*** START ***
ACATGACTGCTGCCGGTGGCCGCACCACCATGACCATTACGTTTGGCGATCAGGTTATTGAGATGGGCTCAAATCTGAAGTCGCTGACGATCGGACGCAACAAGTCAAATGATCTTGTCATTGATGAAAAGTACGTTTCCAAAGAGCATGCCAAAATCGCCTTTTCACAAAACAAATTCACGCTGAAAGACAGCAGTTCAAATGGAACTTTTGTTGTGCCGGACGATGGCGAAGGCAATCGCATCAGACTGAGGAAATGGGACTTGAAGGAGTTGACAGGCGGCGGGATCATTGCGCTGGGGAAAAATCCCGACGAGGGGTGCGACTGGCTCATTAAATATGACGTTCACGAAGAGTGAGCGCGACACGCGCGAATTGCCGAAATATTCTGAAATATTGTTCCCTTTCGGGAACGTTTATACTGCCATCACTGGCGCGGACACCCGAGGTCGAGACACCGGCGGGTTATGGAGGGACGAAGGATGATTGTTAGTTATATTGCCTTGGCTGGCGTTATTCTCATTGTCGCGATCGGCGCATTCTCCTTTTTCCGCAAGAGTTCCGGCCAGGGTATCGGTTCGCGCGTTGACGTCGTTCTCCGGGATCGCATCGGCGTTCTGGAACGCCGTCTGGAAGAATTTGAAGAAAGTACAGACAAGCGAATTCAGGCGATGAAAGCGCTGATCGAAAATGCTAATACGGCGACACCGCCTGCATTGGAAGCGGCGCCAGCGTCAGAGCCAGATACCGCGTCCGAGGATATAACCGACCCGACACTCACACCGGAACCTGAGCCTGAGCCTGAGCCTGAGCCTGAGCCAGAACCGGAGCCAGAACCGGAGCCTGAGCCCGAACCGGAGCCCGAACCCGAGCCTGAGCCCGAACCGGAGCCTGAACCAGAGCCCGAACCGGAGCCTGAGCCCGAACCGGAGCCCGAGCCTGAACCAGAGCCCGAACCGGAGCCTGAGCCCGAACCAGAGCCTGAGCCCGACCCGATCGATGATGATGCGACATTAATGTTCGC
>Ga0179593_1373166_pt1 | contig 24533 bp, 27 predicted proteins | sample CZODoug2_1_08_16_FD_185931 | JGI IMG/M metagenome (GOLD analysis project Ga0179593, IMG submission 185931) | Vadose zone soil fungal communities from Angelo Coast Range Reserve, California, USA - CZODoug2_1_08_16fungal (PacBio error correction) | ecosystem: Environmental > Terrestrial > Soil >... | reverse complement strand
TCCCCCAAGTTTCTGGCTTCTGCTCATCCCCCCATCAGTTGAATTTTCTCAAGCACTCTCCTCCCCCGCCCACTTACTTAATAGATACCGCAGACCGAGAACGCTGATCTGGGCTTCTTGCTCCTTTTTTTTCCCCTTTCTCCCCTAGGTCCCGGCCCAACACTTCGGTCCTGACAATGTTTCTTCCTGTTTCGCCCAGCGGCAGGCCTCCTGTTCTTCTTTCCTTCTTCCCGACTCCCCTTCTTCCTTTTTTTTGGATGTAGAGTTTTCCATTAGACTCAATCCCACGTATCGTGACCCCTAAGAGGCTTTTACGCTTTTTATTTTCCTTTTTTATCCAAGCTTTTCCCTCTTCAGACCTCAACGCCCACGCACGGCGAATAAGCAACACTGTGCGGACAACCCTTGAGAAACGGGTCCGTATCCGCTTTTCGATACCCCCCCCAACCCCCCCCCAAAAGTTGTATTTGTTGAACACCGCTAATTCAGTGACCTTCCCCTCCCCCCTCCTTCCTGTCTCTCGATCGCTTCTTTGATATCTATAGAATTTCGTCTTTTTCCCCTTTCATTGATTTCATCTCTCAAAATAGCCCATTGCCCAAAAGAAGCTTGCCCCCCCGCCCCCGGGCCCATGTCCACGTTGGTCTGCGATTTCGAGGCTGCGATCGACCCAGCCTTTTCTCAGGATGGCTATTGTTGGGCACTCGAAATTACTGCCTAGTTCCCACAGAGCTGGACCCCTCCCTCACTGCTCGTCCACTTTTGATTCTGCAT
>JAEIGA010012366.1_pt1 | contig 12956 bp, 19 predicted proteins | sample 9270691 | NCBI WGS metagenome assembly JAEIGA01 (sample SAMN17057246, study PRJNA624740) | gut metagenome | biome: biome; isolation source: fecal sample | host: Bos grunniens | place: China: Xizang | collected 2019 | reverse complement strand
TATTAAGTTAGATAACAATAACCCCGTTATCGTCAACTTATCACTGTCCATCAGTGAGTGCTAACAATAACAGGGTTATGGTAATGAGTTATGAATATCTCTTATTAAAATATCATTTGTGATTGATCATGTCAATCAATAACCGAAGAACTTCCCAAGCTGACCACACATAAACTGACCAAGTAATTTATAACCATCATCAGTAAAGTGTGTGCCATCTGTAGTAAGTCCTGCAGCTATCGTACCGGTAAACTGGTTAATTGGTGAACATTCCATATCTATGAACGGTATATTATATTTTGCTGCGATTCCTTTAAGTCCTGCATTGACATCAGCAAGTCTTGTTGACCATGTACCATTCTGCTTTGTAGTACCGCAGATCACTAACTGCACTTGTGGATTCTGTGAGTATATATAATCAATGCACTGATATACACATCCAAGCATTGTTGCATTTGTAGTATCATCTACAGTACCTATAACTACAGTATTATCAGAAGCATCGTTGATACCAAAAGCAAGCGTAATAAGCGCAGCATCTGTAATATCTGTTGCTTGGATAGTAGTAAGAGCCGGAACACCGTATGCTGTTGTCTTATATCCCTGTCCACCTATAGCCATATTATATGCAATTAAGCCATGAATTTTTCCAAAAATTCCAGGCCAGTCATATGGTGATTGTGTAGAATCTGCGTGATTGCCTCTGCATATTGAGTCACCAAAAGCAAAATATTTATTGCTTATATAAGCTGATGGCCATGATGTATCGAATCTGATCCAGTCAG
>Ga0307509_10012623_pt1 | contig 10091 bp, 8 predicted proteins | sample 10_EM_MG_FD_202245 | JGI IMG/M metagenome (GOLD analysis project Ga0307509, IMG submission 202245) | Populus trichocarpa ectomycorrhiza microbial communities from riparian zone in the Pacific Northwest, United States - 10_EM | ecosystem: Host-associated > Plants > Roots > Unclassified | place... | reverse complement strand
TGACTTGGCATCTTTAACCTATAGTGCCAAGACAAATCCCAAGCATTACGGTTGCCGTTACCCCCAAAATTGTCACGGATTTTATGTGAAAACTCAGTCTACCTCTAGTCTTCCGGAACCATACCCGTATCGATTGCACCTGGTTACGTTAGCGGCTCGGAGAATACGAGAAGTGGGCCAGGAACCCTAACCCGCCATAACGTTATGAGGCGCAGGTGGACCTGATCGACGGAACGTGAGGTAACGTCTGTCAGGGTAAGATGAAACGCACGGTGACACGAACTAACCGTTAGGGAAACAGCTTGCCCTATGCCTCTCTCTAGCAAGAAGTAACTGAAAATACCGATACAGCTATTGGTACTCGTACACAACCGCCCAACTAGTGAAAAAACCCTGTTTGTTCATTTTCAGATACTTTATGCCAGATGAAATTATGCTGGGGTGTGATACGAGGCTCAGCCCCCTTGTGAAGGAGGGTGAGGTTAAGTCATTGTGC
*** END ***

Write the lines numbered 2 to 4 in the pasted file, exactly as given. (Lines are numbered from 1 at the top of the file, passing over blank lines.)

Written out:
>Ga0179593_1373166_pt1 | contig 24533 bp, 27 predicted proteins | sample CZODoug2_1_08_16_FD_185931 | JGI IMG/M metagenome (GOLD analysis project Ga0179593, IMG submission 185931) | Vadose zone soil fungal communities from Angelo Coast Range Reserve, California, USA - CZODoug2_1_08_16fungal (PacBio error correction) | ecosystem: Environmental > Terrestrial > Soil >... | reverse complement strand
TCCCCCAAGTTTCTGGCTTCTGCTCATCCCCCCATCAGTTGAATTTTCTCAAGCACTCTCCTCCCCCGCCCACTTACTTAATAGATACCGCAGACCGAGAACGCTGATCTGGGCTTCTTGCTCCTTTTTTTTCCCCTTTCTCCCCTAGGTCCCGGCCCAACACTTCGGTCCTGACAATGTTTCTTCCTGTTTCGCCCAGCGGCAGGCCTCCTGTTCTTCTTTCCTTCTTCCCGACTCCCCTTCTTCCTTTTTTTTGGATGTAGAGTTTTCCATTAGACTCAATCCCACGTATCGTGACCCCTAAGAGGCTTTTACGCTTTTTATTTTCCTTTTTTATCCAAGCTTTTCCCTCTTCAGACCTCAACGCCCACGCACGGCGAATAAGCAACACTGTGCGGACAACCCTTGAGAAACGGGTCCGTATCCGCTTTTCGATACCCCCCCCAACCCCCCCCCAAAAGTTGTATTTGTTGAACACCGCTAATTCAGTGACCTTCCCCTCCCCCCTCCTTCCTGTCTCTCGATCGCTTCTTTGATATCTATAGAATTTCGTCTTTTTCCCCTTTCATTGATTTCATCTCTCAAAATAGCCCATTGCCCAAAAGAAGCTTGCCCCCCCGCCCCCGGGCCCATGTCCACGTTGGTCTGCGATTTCGAGGCTGCGATCGACCCAGCCTTTTCTCAGGATGGCTATTGTTGGGCACTCGAAATTACTGCCTAGTTCCCACAGAGCTGGACCCCTCCCTCACTGCTCGTCCACTTTTGATTCTGCAT
>JAEIGA010012366.1_pt1 | contig 12956 bp, 19 predicted proteins | sample 9270691 | NCBI WGS metagenome assembly JAEIGA01 (sample SAMN17057246, study PRJNA624740) | gut metagenome | biome: biome; isolation source: fecal sample | host: Bos grunniens | place: China: Xizang | collected 2019 | reverse complement strand